Cryptic Street-1

Credit: Mike Mercieca Photography

Cryptic Street is a Maltese band made of 5 young girls full of energy and they’ve just launched their debut EP called Stranger. According to Toni Saint, they are ‘a new all-girl pop rock group on the local music scene which will certainly go a long way to diffusing the testosterone saturated environment.’ Their songs portray discrimination, social injustice and stereotyping. The EP has an alternative rock base with a splash of electronica and experimental. I met Janelle Borg-guitarist and Denise Gilford-keyboardist during their short stay in Brussels and this is what they told me around a cup of coffee.

CRYPTIC STREET-TBS-2

Credit: Anita The Brusselsprouts

You’ve recently launched your debut EP ” Stranger” which has 5 songs. How is it going?

Denise: We’re pretty proud of the EP and the launch was really something because we organised everything from scratch. It’s a good feeling and the feedback has been quite good.

Your band was basically born from a poem exercise… And actually one of your songs, Kull Lejla, is a poem. Can you tell us about that?

Janelle: We were in school together and we had to adapt a poem to music for our literature class. An English ballet. And it went quite well so we decided to keep it up and explore what we could become. Denise: As for our two songs in Maltese, Kull Lejla -which means “every night”and Farsa,  they fall within our urge to promote our language. Not many artists sing in Maltese.

CRYPTIC STREET-TBS-1

Credit: Anita The Brusselsprouts

You are often described as an all-girl band. Do you think it’s a relevant way to describe you? Does the fact that you are all women respond to a conscious “gender-driven” decision or do you just happen to be all female and one shouldn’t over analyse it?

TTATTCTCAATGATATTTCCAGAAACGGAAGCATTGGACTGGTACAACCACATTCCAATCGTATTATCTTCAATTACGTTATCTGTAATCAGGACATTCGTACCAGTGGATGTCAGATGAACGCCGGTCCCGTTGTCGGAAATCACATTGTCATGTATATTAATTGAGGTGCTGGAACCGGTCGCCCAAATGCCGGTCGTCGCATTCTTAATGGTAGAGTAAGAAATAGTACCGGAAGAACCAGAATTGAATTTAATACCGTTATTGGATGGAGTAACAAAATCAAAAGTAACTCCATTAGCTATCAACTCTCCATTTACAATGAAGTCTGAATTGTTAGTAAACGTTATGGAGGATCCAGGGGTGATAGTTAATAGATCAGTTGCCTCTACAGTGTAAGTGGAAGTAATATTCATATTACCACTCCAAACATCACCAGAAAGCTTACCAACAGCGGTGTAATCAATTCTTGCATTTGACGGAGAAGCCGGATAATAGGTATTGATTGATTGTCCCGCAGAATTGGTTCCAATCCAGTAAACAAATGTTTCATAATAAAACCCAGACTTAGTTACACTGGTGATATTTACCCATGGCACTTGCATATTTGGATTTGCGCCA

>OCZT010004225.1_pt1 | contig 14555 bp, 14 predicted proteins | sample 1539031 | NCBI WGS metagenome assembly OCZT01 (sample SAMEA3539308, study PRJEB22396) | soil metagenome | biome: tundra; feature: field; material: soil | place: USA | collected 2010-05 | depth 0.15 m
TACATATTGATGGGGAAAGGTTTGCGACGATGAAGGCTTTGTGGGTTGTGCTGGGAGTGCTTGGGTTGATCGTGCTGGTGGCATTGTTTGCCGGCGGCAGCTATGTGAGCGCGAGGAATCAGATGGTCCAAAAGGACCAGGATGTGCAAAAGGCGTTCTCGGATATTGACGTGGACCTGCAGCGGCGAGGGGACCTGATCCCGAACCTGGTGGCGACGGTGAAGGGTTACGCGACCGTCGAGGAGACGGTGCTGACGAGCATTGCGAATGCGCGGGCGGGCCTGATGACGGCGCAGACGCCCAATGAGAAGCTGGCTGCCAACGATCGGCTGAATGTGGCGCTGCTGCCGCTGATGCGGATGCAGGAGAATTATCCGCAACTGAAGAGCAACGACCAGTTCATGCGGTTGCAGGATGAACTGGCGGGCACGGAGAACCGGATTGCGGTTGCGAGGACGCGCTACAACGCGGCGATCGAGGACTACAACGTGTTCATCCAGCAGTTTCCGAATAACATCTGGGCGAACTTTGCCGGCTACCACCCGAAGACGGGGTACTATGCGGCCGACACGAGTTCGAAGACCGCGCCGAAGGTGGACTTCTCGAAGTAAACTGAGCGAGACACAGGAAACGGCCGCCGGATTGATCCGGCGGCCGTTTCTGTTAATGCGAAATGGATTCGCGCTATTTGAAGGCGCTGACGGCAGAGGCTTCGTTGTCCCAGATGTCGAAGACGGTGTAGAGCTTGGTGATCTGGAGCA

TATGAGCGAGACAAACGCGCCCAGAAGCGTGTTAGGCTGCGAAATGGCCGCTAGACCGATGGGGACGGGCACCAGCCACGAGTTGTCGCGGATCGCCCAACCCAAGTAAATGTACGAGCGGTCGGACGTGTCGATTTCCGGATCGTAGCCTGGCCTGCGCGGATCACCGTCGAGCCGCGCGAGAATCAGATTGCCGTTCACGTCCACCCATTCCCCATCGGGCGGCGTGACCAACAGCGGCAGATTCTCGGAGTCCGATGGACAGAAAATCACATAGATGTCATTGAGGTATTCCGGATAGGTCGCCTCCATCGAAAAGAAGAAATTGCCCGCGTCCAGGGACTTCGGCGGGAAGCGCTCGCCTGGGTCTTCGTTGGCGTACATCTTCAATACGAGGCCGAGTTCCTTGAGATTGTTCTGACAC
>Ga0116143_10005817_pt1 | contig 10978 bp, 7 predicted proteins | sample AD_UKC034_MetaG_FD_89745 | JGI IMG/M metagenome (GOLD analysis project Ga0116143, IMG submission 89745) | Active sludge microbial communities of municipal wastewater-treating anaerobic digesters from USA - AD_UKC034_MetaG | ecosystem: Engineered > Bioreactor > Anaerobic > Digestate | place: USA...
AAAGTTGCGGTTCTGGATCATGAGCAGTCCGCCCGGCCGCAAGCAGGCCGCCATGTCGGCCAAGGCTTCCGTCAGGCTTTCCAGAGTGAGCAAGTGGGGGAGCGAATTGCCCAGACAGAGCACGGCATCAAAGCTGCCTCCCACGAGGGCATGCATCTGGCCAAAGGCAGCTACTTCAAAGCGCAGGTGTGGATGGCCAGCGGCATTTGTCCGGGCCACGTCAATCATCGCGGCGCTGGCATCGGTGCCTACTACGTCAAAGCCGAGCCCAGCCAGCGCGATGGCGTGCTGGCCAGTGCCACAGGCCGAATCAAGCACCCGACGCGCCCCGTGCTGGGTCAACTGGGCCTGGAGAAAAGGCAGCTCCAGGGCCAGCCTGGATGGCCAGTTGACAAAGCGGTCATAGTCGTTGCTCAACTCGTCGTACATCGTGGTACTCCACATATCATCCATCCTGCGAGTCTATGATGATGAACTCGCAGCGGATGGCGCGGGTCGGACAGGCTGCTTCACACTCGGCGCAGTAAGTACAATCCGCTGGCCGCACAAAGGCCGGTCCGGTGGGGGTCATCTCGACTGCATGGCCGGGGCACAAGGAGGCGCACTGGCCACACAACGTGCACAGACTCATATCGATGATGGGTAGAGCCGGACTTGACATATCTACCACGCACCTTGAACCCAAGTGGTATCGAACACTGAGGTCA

Janelle: Initially, it was by chance. See, we were in an all-girls school so we didn’t have much choice! Then people started viewing us as an all-girls band and that set a gender stereotype hovering over us which isn’t always welcome. The music scene in Malta is still very sexist. Women are often sexualised. So gender issues have become a battle we are committed to.

Your EP portrays our busy societies and some of the issues we are confronted to. Do you think our ever present technology makes us lonely?

Janelle: Everyone is clicking away on their smart phones and it irritates me. People end up spying on one another and spend all of their time creating a fake image of themselves. Facebook pictures portray happy and social people. When actually, they’re too busy taking a selfie to actually be with the people around them.

What do you think of the pace we live in?

Denise: You have to learn to enjoy the moment because we live in a super fast society. Everyone has stuff to do and people end up being busy and lonely. Malta has the slight advantage of being small so everyone is just 5 minutes away.

CRYPTIC STREET-TBS-3

Credit: Anita The Brusselsprouts

If you could go on any music concert (past or present), which one would it be?

Janelle: Warpaint. An all girl-band that really inspired me in their chill out attitude. Denise: Pink Floyd.

Is there a Belgian artist on your playlist?

Denise: Stromae. I love his sense of aesthetics and his songs.

Where will you be performing in the upcoming months?

Janelle: Mostly in Maltese festivals but we’re trying to go abroad, probably the UK. We’re still 18 so we’re taking it step by step. Things will come…

Malta is one of countries most affected by Europe’s refugee crisis. What are your views on this historic phenomenon?

Janelle: Racism is still very strong in Malta. Society is still quite homogenous and most Maltese aren’t used to diversity. Fear from the unknown is common. Maybe it’s the ghost lingering from the successive conquests. But things are starting to open up.

So… Brusselsprouts: how do you have yours?

We may not eat many brusselsprouts but we are like them: small and about to explode!

Anita